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In the Driver’s Seat

Remembering the bygone era when the quintessential New York cabbie was Jewish

Jenna Weissman Joselit
March 13, 2017
Photo: via Flickr/skua47
Taxis at 30 Rockefeller Plaza, 1960. Photo: via Flickr/skua47
Photo: via Flickr/skua47
Taxis at 30 Rockefeller Plaza, 1960. Photo: via Flickr/skua47

A sunny yellow cab darts and weaves amid an armada of glum, black utility vehicles, catching my eye. As I stand on a street in the very heart of Manhattan, I can see it coming a mile away, which is the point, after all. Its bright, snappy exterior makes the vehicle pop. The use of yellow as a distinguishing mark is a fairly recent phenomenon, mandated by New York’s municipal authorities only in 1967; previously, cabs came in many hues, red and lavender among them. Although there’s something to be said about an abundance of color on Gotham’s thoroughfares, the sprightly yellow seems just right, in sync with the city, the visual equivalent of its vibrant, untrammeled spirit. And more. Thanks to the presence of this brightly colored car-for-hire, yellow—an Old World symbol of confinement ever since the Middle Ages—acquired a new, more beneficent meaning in the New: an expression of mobility, of getting from here to there.

The next time you’re up and about on the city’s streets, take a good look at a taxi as it speeds by, for its days are numbered, or so The New York Times recently observed.

The once-ubiquitous vehicle has increasingly ceded pride of place to Uber and Lyft. Accustomed to flailing their arms to summon a cab, New Yorkers now prefer to use their thumbs in lieu of their limbs: tap, tap, tap. “It won’t be long before this is an Uber town, instead of a yellow-cab town,” predicts one New Yorker. Confirms another, “I don’t remember the last time I took a yellow cab. My son had a bar mitzvah every single weekend for six months. I never took a cab. I either took Via or Uber to take him there and to pick him up.”

Those of us who place a premium on convenience and ease are not apt to mourn the yellow cab’s diminished role in our lives. The same holds true for those who go with the flow and comfortably accommodate change, be it vehicular or political. But for the rest of us, especially those with a keen sense of history, the yellow cab’s impending exit brings to a close a moment in time when its fortunes were closely aligned with those of New York’s Jewish residents.

For many years, beginning during the interwar era and continuing well into the 1970s, a strikingly hefty proportion of those in the industry were Jewish, reportedly accounting in 1920 for as many as 20,000 out of 35,000 drivers in the Big Apple. Their prominence was as much perceptual as statistical. In the public imagination, the quintessential cabbie was a wise-cracking, seen-it-all, Yiddish-speaking (or -inflected) New York Jewish male. It’s not for nothing that the celebrated 1932 Warner Bros. film Taxi! featured its protagonist, James Cagney, a fiercely independent cab driver at odds with evil men who would control the industry, in an extended conversation, auf yiddish, with one of his passengers.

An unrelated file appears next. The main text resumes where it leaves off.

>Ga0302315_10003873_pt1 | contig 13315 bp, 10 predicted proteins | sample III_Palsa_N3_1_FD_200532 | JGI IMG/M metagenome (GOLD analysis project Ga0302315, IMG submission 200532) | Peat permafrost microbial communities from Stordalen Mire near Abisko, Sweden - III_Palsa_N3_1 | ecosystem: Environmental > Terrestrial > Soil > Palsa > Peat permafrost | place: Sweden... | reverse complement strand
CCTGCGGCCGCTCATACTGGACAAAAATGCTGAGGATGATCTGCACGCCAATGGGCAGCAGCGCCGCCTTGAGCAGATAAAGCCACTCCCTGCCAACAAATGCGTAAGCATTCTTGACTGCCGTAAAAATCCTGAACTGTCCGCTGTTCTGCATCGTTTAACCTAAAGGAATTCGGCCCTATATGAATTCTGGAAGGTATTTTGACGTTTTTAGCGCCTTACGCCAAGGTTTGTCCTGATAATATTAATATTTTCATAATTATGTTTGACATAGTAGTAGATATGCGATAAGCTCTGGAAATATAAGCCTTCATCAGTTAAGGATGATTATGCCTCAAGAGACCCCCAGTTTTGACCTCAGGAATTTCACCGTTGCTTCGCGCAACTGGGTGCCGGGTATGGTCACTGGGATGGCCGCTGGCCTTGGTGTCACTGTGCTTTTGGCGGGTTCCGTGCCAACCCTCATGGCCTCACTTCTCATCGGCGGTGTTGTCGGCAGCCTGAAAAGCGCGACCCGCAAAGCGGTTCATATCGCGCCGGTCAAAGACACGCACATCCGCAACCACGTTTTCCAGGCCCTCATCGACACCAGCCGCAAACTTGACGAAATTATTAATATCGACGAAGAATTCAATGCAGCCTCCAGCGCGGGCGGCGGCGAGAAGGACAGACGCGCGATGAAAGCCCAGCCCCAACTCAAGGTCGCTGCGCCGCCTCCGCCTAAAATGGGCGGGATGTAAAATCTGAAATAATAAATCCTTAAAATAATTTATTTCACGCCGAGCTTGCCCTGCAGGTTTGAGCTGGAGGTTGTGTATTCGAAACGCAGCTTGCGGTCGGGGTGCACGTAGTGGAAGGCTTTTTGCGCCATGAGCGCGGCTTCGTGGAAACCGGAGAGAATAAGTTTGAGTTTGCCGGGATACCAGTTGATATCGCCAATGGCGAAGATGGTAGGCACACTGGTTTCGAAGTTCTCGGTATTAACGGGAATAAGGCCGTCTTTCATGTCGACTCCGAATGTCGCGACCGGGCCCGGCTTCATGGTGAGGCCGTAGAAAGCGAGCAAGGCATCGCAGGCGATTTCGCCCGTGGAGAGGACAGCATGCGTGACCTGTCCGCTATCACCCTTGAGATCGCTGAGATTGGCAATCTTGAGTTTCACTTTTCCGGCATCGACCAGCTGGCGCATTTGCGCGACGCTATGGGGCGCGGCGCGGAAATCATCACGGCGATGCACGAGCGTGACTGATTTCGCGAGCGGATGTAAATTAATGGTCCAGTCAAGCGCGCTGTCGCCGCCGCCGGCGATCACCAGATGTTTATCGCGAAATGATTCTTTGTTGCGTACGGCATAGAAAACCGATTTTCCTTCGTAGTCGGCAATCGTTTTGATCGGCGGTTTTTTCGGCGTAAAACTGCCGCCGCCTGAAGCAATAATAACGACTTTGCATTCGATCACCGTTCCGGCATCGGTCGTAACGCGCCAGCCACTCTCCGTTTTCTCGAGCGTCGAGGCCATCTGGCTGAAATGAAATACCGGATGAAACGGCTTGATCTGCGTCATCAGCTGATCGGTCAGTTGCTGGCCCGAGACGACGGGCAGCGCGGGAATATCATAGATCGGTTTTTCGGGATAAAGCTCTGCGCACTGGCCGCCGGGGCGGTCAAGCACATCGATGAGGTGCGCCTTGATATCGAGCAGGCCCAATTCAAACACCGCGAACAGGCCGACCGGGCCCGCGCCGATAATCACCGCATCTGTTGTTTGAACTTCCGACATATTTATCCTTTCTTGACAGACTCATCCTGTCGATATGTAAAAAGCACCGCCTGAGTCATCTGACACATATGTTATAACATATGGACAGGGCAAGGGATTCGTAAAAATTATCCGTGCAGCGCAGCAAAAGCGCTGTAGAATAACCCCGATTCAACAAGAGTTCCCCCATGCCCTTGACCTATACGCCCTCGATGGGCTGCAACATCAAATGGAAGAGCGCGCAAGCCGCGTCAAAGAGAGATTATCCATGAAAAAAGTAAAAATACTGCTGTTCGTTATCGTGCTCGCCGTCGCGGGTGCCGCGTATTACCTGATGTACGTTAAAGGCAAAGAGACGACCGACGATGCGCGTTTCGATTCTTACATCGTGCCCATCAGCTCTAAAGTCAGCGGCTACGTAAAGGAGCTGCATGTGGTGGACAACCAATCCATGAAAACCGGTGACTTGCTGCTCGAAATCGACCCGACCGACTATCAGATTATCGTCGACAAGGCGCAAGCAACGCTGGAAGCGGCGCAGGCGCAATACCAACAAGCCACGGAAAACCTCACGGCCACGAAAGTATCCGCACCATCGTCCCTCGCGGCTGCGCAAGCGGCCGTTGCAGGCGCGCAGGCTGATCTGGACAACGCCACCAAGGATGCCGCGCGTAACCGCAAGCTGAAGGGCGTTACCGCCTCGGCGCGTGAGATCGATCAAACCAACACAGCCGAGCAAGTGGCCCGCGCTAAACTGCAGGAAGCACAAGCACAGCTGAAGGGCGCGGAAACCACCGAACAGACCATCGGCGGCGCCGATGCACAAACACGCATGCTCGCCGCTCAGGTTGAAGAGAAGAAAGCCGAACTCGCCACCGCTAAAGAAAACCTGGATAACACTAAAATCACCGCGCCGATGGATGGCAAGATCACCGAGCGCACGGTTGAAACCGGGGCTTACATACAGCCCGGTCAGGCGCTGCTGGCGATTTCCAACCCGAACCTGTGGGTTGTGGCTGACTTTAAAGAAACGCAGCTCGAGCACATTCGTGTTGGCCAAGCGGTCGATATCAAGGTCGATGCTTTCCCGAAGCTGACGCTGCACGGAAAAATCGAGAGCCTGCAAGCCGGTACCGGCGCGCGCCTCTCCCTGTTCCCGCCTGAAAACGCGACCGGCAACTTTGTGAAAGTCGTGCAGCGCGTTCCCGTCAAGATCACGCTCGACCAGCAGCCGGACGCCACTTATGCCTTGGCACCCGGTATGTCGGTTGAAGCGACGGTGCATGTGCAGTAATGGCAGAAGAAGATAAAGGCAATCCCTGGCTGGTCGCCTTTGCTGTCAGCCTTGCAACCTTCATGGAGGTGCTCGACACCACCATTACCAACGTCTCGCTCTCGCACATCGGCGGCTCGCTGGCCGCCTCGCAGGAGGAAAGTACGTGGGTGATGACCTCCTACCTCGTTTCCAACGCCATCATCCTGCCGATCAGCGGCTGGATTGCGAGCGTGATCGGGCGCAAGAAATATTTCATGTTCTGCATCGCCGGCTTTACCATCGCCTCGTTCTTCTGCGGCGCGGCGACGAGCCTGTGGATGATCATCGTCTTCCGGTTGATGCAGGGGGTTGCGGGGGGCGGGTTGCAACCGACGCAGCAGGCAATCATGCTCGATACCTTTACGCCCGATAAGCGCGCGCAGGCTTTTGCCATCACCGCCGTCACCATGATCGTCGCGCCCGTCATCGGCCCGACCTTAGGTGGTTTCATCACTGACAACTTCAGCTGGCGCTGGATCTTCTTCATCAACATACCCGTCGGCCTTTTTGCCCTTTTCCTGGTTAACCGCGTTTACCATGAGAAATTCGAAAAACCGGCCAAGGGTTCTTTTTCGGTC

Then again, you need only summon up thoughts of Taxi, the long-running ABC sitcom, to realize the extent to which ethnicity, particularly Jewishness, suffuses the cab business. The television show starred Judd Hirsch as Alex Reiger, a world-weary cabbie who doubles as the moral center of the Sunshine Cab Company; Danny DeVito as its irascible dispatcher, Louie De Palma; and, most memorably, Andy Kaufman as Latka Gravas, whose indeterminate accent and equally fuzzy origins furnished some of the program’s most hilarious moments.

The show’s writers didn’t have to go too far afield for their material. The economic realities of urban New York supplied them with more than enough incident, personality, and plot to keep the wheels of the show, as well as its laugh track, in perpetual motion. A niche industry, an integral part of the immigrant economy, driving a cab didn’t require any capital to get started, which is why immigrants, then as now, found it attractive. All you needed was the ability to drive a car.

You didn’t need much social capital, either. It certainly helped if you knew your way about town, could follow directions, and converse amicably with your passengers, but none of those skills was a prerequisite, much less a bar, to driving a taxi. That you could also set your own hours enhanced its appeal among those who observed Shabbat and the holidays, freeing them from the tyranny of the timetable. Though they put in a very long day, taxi drivers were not nearly as bound to the clock as their cousins who worked at a desk or in a factory.

Way back when, you could also make a decent living as a taxi driver, earning (and saving) enough to send your kids to college and perhaps even to purchase a medallion of your own. A one-generation phenomenon, driving a cab was more of a way station than a permanent condition, which heightened its appeal among immigrant Jews. They weren’t stuck behind the wheel forever; upward mobility and with it, the promise of America, was within reach.


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Jenna Weissman Joselit, the Charles E. Smith Professor of Judaic Studies and Professor of History at the George Washington University, is currently at work on a biography of Mordecai M. Kaplan.